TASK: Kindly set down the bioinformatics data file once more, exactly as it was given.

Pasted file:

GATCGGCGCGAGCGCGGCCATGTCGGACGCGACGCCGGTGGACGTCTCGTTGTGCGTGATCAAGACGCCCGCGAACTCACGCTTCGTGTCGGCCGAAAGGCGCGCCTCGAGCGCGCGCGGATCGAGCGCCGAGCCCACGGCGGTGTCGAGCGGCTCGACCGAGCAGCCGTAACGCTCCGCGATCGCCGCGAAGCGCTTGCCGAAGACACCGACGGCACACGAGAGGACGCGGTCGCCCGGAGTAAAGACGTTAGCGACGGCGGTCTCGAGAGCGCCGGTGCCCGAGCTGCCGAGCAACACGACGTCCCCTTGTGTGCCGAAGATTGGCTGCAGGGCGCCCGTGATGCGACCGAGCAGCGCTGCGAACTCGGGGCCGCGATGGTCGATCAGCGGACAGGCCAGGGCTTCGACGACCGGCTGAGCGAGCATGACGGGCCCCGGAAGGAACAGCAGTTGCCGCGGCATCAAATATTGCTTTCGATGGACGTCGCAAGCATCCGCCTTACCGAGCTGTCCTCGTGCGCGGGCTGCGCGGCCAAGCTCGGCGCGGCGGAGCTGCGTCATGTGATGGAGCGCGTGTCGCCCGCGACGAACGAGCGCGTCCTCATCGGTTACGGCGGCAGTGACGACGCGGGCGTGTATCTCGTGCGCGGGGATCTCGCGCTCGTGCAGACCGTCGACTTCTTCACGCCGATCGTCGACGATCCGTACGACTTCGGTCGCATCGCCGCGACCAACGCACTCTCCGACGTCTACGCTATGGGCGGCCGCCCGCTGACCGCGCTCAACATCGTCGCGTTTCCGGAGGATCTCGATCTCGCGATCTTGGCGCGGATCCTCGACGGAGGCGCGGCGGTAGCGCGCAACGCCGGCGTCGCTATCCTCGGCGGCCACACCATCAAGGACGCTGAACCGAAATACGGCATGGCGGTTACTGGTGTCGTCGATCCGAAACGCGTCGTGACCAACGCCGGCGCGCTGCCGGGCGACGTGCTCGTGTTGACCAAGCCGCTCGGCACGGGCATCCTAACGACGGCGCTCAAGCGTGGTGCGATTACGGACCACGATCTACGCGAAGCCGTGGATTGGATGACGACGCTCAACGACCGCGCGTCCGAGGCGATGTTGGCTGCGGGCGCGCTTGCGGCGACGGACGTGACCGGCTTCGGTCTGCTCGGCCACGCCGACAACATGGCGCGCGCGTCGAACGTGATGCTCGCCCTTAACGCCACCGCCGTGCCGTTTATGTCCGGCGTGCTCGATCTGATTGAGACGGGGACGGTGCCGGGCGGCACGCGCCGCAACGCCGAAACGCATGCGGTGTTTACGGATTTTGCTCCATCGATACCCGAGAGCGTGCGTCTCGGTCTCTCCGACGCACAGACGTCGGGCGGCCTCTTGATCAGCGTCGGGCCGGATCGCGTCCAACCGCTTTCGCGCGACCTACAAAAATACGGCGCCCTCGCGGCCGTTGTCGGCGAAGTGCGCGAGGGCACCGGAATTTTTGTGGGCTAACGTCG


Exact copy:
GATCGGCGCGAGCGCGGCCATGTCGGACGCGACGCCGGTGGACGTCTCGTTGTGCGTGATCAAGACGCCCGCGAACTCACGCTTCGTGTCGGCCGAAAGGCGCGCCTCGAGCGCGCGCGGATCGAGCGCCGAGCCCACGGCGGTGTCGAGCGGCTCGACCGAGCAGCCGTAACGCTCCGCGATCGCCGCGAAGCGCTTGCCGAAGACACCGACGGCACACGAGAGGACGCGGTCGCCCGGAGTAAAGACGTTAGCGACGGCGGTCTCGAGAGCGCCGGTGCCCGAGCTGCCGAGCAACACGACGTCCCCTTGTGTGCCGAAGATTGGCTGCAGGGCGCCCGTGATGCGACCGAGCAGCGCTGCGAACTCGGGGCCGCGATGGTCGATCAGCGGACAGGCCAGGGCTTCGACGACCGGCTGAGCGAGCATGACGGGCCCCGGAAGGAACAGCAGTTGCCGCGGCATCAAATATTGCTTTCGATGGACGTCGCAAGCATCCGCCTTACCGAGCTGTCCTCGTGCGCGGGCTGCGCGGCCAAGCTCGGCGCGGCGGAGCTGCGTCATGTGATGGAGCGCGTGTCGCCCGCGACGAACGAGCGCGTCCTCATCGGTTACGGCGGCAGTGACGACGCGGGCGTGTATCTCGTGCGCGGGGATCTCGCGCTCGTGCAGACCGTCGACTTCTTCACGCCGATCGTCGACGATCCGTACGACTTCGGTCGCATCGCCGCGACCAACGCACTCTCCGACGTCTACGCTATGGGCGGCCGCCCGCTGACCGCGCTCAACATCGTCGCGTTTCCGGAGGATCTCGATCTCGCGATCTTGGCGCGGATCCTCGACGGAGGCGCGGCGGTAGCGCGCAACGCCGGCGTCGCTATCCTCGGCGGCCACACCATCAAGGACGCTGAACCGAAATACGGCATGGCGGTTACTGGTGTCGTCGATCCGAAACGCGTCGTGACCAACGCCGGCGCGCTGCCGGGCGACGTGCTCGTGTTGACCAAGCCGCTCGGCACGGGCATCCTAACGACGGCGCTCAAGCGTGGTGCGATTACGGACCACGATCTACGCGAAGCCGTGGATTGGATGACGACGCTCAACGACCGCGCGTCCGAGGCGATGTTGGCTGCGGGCGCGCTTGCGGCGACGGACGTGACCGGCTTCGGTCTGCTCGGCCACGCCGACAACATGGCGCGCGCGTCGAACGTGATGCTCGCCCTTAACGCCACCGCCGTGCCGTTTATGTCCGGCGTGCTCGATCTGATTGAGACGGGGACGGTGCCGGGCGGCACGCGCCGCAACGCCGAAACGCATGCGGTGTTTACGGATTTTGCTCCATCGATACCCGAGAGCGTGCGTCTCGGTCTCTCCGACGCACAGACGTCGGGCGGCCTCTTGATCAGCGTCGGGCCGGATCGCGTCCAACCGCTTTCGCGCGACCTACAAAAATACGGCGCCCTCGCGGCCGTTGTCGGCGAAGTGCGCGAGGGCACCGGAATTTTTGTGGGCTAACGTCG